Identification of clinical practice guidelines
Our search strategy identified six clinical practice guidelines, one for each selected condition, as well as one for smoking cessation, one for overweight, one for prevention and one for vaccination (appendix 2). We did not identify any clinical practice guidelines specifically dedicated to the management of the combination of the selected chronic conditions. However, all guidelines provided recommendations on the management of one potential concomitant conditions (appendix 3). For example, in the guideline dedicated to management of hypertension, recommendations are available for the following concomitant conditions: chronic kidney disease, coronary artery disease or left ventricular hypertrophy, chronic heart failure, diabetes mellitus, depression and cardiovascular disease.
Extraction of HRAs
From these guidelines, we extracted 5 moderately and 51 strongly recommended HRAs (table 1, see online supplementary appendices 3 and 4). We recorded 8 HRAs for managing hypertension, 12 for diabetes, 13 for CHD, 7 for COPD, 6 for knee osteoarthritis, 4 for depression and 2 each for prevention, tobacco use and overweight. These HRAs consisted of pharmacological treatment (from 1 to 5 HRAs per condition), supervised intervention (from 1 to 2 HRAs per condition), unsupervised intervention (from 1 to 3 HRAs per condition) and monitoring and follow-up (from 1 to 4 HRAs per condition). Management of CHD involved the highest number of HRAs (n=13).
Time spent on each recommended HRA
From the literature review,16–18 we estimated that the mean (SD) time spent taking medication was 2.0 (1.8) min, following a diet 49.4 (47.2) min, home monitoring 5.0 (2.8) min (eg, blood pressure or blood sugar), for physical activities 38.6 (44.7) min and for attending appointments 125.0 (111.0) min. No data were obtained on the workload for going to the drugstore and applying thermal agents to a painful joint for osteoarthritis. Consequently, we excluded these HRAs from further analysis. For supervised intervention sessions with no duration reported in the guidelines and for injections (immunisations or intra-articular corticosteroid injections), we considered that the duration was equivalent to the mean (SD) time spent for one appointment (ie, 125.0 (111.0) min).
Potential workload for patients with several concomitant chronic conditions
Table 2 and online supplementary appendix 5 describe the workload in terms of number of medications per days, number of visits per months and time spent per month for patients with one to six chronic conditions. Depending on the concomitant chronic conditions, patients with 3 chronic conditions complying with all the guidelines would have to take a minimum of 6 to a maximum of 13 medications per day, visit a health caregiver a minimum of 1.2 to a maximum of 5.9 times per month and spend a mean (SD) of 49.6 (27.3) to 71.0 (34.5) h per month on HRAs (appendix 5). Figures 1 and 2 represent the time spent by patients in HRAs (hours per month) by activity and multimorbidity profile. For example, a patient with hypertension, osteoarthritis and diabetes could spend a mean (SD) of 56.6 (29.2) h per month on HRAs, with 11.9 (10.2) h on pharmacological treatment, 38.5 (26.7) h on behavioural intervention, 0.7 (0.6) h on supervised intervention including education, and 5.5 (2.4) h on self-monitoring and follow-up. In this example, behavioural interventions included time dedicated to diet (25.0 h per month) and to physical activity (13.9 h per month), both recommended for these three conditions. Coronary heart disease could require the most time needed among the 6 selected chronic conditions, 59.2 (35.5) h per month, whereas depression could only require 11.3 (8.9) h per month.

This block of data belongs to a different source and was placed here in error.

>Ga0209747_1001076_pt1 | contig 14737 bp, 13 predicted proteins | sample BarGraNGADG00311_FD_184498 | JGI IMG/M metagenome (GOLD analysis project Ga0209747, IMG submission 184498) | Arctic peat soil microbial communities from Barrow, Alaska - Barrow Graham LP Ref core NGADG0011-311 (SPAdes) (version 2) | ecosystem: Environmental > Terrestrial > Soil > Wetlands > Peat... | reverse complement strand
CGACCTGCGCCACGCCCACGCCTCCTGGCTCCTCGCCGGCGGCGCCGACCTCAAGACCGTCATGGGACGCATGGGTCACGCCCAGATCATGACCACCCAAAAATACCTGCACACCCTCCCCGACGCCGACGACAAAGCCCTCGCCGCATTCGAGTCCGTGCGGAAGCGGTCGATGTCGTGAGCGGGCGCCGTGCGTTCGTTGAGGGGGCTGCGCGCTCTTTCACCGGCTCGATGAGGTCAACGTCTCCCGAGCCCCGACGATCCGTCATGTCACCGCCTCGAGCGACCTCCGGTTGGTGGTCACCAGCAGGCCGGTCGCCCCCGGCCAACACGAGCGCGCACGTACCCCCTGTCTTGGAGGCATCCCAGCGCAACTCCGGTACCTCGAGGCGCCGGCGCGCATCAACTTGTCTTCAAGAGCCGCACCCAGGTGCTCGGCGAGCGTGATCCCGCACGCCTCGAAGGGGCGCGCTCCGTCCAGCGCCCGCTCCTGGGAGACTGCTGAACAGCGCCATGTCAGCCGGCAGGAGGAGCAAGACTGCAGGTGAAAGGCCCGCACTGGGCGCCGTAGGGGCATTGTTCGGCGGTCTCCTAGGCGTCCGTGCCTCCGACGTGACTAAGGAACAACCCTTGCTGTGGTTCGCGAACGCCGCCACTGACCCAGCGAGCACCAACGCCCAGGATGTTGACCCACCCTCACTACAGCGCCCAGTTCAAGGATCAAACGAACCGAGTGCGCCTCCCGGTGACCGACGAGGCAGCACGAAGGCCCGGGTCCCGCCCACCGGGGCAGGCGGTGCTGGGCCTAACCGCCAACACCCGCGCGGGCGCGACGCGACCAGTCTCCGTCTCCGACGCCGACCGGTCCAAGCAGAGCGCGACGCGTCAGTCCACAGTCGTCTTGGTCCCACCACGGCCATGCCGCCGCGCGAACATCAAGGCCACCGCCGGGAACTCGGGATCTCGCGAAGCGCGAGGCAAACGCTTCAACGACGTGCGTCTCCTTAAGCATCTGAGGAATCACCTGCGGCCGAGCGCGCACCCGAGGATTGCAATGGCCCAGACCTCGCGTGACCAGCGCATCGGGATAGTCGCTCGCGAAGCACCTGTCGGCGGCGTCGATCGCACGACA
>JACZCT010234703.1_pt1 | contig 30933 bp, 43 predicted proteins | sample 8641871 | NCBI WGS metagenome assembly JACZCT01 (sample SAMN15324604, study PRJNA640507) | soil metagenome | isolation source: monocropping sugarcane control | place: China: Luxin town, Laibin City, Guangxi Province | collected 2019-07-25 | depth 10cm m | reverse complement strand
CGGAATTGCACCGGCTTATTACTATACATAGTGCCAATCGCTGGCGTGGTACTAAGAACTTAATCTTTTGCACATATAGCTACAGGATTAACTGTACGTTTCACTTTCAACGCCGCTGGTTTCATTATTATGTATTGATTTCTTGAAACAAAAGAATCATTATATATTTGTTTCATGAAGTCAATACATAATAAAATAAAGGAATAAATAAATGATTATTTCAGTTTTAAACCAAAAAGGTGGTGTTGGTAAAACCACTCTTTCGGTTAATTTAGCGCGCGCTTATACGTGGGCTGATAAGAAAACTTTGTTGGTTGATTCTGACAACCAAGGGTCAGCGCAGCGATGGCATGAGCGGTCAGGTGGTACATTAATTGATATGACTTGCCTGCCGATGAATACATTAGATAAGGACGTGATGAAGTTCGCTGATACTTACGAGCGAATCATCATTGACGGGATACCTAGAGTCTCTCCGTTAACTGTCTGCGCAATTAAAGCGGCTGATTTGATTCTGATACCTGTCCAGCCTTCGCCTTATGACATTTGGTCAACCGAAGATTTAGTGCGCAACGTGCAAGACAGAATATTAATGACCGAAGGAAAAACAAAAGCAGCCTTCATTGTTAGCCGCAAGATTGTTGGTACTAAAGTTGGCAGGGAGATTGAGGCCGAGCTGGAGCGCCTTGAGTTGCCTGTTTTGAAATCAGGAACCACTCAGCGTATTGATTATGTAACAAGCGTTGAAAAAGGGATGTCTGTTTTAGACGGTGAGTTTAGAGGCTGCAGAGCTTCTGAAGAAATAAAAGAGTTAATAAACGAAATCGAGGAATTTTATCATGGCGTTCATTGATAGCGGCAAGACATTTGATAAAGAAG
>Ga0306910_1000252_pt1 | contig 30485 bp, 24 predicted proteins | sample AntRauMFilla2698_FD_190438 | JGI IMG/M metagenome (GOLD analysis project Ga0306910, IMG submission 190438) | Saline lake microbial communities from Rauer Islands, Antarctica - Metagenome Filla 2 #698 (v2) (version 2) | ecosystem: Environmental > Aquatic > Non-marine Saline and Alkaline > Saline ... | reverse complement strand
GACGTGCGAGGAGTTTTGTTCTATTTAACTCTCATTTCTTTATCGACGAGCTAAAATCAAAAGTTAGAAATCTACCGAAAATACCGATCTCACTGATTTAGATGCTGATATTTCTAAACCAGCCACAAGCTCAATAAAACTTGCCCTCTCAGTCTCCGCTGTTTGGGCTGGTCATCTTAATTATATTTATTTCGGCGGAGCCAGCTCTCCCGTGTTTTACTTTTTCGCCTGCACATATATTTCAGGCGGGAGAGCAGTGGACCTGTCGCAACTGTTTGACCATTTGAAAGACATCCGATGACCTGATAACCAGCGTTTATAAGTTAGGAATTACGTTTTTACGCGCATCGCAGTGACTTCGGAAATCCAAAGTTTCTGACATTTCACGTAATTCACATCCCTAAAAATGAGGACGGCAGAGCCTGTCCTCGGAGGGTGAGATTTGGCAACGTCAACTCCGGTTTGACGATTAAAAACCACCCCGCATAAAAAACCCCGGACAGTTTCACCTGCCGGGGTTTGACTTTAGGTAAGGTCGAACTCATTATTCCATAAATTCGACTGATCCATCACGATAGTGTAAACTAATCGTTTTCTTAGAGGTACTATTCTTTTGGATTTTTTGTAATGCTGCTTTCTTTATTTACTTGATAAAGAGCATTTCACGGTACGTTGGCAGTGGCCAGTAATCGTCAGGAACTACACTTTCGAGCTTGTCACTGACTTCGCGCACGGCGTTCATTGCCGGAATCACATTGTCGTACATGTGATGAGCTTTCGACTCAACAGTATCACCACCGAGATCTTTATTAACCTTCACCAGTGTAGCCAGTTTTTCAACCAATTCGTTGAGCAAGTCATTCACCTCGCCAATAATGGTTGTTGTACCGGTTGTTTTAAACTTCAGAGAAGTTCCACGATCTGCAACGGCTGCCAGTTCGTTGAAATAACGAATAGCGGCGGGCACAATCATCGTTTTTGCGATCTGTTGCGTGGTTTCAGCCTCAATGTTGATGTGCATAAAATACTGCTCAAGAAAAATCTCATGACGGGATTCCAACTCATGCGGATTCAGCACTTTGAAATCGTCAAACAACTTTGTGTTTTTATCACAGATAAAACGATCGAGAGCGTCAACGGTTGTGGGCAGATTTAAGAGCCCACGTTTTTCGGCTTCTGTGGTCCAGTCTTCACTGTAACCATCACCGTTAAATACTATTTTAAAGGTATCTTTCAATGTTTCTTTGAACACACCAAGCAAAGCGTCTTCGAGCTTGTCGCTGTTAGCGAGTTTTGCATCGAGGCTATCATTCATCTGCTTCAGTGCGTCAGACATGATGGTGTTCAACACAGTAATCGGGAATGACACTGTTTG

Behavioural interventions could require the most time per month among all HRAs, from 54.9% of the total time needed for a patient with the 6 selected conditions to 94.6% for a patient with only COPD. The most time needed for behavioural interventions should be for a patient with coronary heart disease (44.7 (34.4) h per month), whereas the time needed for a patient with depression could only require 7.9 (8.8) h per month. With the increased number of the 6 selected chronic conditions, time required for pharmacological treatment increased, from 3.3% of the total time needed for a patient with COPD to 24.1% for a patient with the 6 selected chronic conditions, whereas the proportion of time dedicated to supervised interventions and monitoring and follow-up remained stable.
To the best of our knowledge, this is the first study assessing the potential workload of applying clinical practice guidelines for patients with multimorbidity in terms of time, number of medications and number of visits, focusing on the six prevalent chronic conditions in primary care. According to the guidelines, patients with 3 chronic conditions need to take from 6 to 13 medications per day, visit a health caregiver 1.2 to 5.9 times per month and spend a mean of 49.6–71.0 h per month on HRAs. The potential workload increased greatly with increasing number of conditions, rising to 18 medications per day, 6.6 visits per month and 80.7 h per month for HRAs for patients with 6 chronic conditions. Knowing that, in the USA, the mean working time is 131 h per month and that the mean time dedicated to caring for and helping household members is 16 h per month,19 the potential time dedicated to HRAs would be onerous for these patients.
Strengths and weaknesses in relation to other studies; important differences in results
Consequences of the workload on patients' quality of life define the burden of treatment. This emerging concept is receiving increasing attention.12 ,20 Previous studies estimating the workload for patients focused on a given chronic condition such as diabetes.13 Other studies mainly explored the time actually spent by patients in HRAs and not the time they would spend if they strictly followed the moderate and strong recommendations of clinical practice guidelines. In a large survey, multimorbid patients with at least 2 chronic conditions declared spending a median of 5.2 to 16.5 h per month in HRAs.21 Our results are supported by other research on this topic showing that the application of current evidence-based guidelines for patients with multimorbidity is limited.10 ,22–24